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Solving Conflict & the Story of the Orange

There are positions and there are interests.

A position is what you want.

An interest is why you want it.

Often times when our negotiations and our conversations unravel, it is because we have shifted our focus from arguing about interests to arguing about positions. By shifting your focus back to interests, you can more constructively engage in difficult conversations.

There is a natural tendency to focus on our positions and engage in "positional battles" rather than interest-based ones. Your interest speaks to your problem while your position speaks to the solution you have identified for that problem. But what if there is more than one possible solution to your problem? What if your focus on one possible solution blinds you from others?

In order to isolate our interests from our positions, one must always ask "why?"

For example... Is an assault weapons ban a position or an interest? Well, ask why you want one. Your final goal, likely, is to reduce gun violence. Your interest is not in regulating guns but in saving lives, and you hold the position that banning assault rifles will serve that interest.

In this example, we see why starting a conversation with your position rather than your interest can shut down dialogue and alienate your audience. Certainly, most Americans share an interest in reducing gun violence. Rather than start the conversation at the outset with a positional, antagonistic battle why not begin with a shared interest of saving lives? From there, you can shape a conversation around shared values. You may eventually persuade someone to support your position. Or, you and your interlocutor may identify new positions that serve your shared interests.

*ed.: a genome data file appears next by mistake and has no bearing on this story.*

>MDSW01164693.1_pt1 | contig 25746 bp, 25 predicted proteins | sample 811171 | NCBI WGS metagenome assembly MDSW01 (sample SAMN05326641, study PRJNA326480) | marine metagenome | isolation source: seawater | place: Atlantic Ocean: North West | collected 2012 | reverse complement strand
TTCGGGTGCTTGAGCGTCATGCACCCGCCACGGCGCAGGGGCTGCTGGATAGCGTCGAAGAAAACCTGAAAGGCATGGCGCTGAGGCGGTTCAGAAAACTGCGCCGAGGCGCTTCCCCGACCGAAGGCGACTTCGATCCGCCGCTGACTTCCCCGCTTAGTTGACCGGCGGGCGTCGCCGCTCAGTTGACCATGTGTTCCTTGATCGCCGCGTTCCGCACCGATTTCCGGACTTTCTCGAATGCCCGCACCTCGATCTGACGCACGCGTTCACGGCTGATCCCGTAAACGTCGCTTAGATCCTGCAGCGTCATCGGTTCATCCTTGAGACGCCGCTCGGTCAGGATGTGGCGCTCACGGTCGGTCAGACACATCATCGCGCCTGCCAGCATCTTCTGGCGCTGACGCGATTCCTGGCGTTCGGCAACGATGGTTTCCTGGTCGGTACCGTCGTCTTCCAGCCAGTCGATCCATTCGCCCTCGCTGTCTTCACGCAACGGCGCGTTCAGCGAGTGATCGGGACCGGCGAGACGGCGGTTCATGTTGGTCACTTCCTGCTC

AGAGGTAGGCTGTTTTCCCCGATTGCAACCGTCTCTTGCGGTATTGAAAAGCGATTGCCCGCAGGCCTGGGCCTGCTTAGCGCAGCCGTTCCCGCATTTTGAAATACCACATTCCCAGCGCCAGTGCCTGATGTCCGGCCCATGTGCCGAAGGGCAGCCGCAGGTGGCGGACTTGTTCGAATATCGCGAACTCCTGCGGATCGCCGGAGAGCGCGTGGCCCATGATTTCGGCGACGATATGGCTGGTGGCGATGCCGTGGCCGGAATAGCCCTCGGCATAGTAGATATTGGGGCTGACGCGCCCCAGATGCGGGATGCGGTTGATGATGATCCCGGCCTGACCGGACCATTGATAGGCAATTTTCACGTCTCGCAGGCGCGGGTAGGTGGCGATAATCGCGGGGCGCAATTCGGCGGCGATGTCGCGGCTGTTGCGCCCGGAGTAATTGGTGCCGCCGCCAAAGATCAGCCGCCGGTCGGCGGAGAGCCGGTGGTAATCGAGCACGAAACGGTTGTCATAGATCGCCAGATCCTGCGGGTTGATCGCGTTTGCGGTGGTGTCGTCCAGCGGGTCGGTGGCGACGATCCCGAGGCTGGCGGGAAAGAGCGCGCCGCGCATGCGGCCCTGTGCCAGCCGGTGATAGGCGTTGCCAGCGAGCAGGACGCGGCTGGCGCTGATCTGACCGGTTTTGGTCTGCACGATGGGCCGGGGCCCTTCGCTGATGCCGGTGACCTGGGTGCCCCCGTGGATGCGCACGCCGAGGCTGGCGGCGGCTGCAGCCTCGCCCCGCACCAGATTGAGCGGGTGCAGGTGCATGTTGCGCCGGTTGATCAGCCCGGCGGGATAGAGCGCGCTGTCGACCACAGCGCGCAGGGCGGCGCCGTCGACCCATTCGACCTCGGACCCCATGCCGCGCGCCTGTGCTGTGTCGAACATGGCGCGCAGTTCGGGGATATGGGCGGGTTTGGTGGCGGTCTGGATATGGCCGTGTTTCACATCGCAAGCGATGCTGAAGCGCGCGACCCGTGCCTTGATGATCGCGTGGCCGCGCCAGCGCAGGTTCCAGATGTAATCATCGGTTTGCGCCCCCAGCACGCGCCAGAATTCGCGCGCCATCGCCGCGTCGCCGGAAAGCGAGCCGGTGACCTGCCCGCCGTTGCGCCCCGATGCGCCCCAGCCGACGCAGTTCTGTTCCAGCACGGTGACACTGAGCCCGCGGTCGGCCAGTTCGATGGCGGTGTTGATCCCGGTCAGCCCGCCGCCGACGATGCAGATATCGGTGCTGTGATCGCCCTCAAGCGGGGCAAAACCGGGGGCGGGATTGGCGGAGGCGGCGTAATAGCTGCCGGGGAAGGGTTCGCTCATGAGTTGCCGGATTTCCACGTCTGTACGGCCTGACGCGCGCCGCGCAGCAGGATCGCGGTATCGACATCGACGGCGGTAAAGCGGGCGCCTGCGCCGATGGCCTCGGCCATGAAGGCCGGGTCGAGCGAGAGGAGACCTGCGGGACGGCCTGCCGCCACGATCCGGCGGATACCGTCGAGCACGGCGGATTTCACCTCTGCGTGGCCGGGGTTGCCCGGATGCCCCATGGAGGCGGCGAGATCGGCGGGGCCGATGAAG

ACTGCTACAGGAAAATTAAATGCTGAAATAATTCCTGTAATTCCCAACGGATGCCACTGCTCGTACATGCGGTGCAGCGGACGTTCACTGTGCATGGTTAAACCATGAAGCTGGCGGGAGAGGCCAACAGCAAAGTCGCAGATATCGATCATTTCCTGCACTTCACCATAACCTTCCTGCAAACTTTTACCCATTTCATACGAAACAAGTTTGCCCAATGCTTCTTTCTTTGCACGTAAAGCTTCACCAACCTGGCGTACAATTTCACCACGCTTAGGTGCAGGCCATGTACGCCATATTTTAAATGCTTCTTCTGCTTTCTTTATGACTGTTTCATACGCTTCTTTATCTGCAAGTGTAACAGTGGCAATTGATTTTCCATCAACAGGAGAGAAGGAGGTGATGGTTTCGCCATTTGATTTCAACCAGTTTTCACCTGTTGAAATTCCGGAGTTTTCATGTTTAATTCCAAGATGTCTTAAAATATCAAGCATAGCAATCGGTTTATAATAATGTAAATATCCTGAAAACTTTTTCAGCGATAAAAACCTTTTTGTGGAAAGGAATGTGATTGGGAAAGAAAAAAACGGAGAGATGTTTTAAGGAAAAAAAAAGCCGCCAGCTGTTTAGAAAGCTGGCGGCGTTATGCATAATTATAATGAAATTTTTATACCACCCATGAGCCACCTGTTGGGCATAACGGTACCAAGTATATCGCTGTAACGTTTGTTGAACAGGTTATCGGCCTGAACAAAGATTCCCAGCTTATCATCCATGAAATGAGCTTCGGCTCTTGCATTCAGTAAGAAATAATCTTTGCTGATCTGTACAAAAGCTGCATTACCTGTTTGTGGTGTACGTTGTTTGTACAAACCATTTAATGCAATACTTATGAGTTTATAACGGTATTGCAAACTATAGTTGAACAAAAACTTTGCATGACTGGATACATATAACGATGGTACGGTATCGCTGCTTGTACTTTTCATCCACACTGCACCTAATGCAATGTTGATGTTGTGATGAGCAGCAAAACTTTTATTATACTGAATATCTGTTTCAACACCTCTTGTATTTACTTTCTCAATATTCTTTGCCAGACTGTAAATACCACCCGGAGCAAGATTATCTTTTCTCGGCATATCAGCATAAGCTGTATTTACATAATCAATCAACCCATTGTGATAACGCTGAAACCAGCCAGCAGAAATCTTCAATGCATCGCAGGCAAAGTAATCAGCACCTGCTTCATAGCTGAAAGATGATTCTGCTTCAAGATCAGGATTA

There is a delightful anecdote shared in most every negotiation 101 class that illustrates this quite well. There are two children fighting over an orange. In comes their father, who upon finding his two girls insisting they each need the entire orange, Solomonically decides to cut the orange in half. The next day, he gathers the sisters to debrief what happened. "I needed the whole orange to make orange juice, and I could only make half a cup!" one yelled at him. The other, interrupting her, screams, "I needed the rind of the entire orange for my cake, and now it turned out terribly!"

Each of the girls believed they needed the entire orange. They had each convinced themselves of that position. Yet, if the father had asked them why they needed a whole orange, if he had asked them about their interests, he would have quickly discovered an easy solution that would have met both their needs fully.

In reality, not every conflict has such an easy solution. But, in most conflicts, there is a zone of agreement whereby the many of the most crucial interests of two opposing sides can be met.

Next time you find yourself debating over positions and solutions, you might be better off shifting the conversation to the problem you wish to solve, identifying some shared values and interests, and mutually exploring solutions and positions together.


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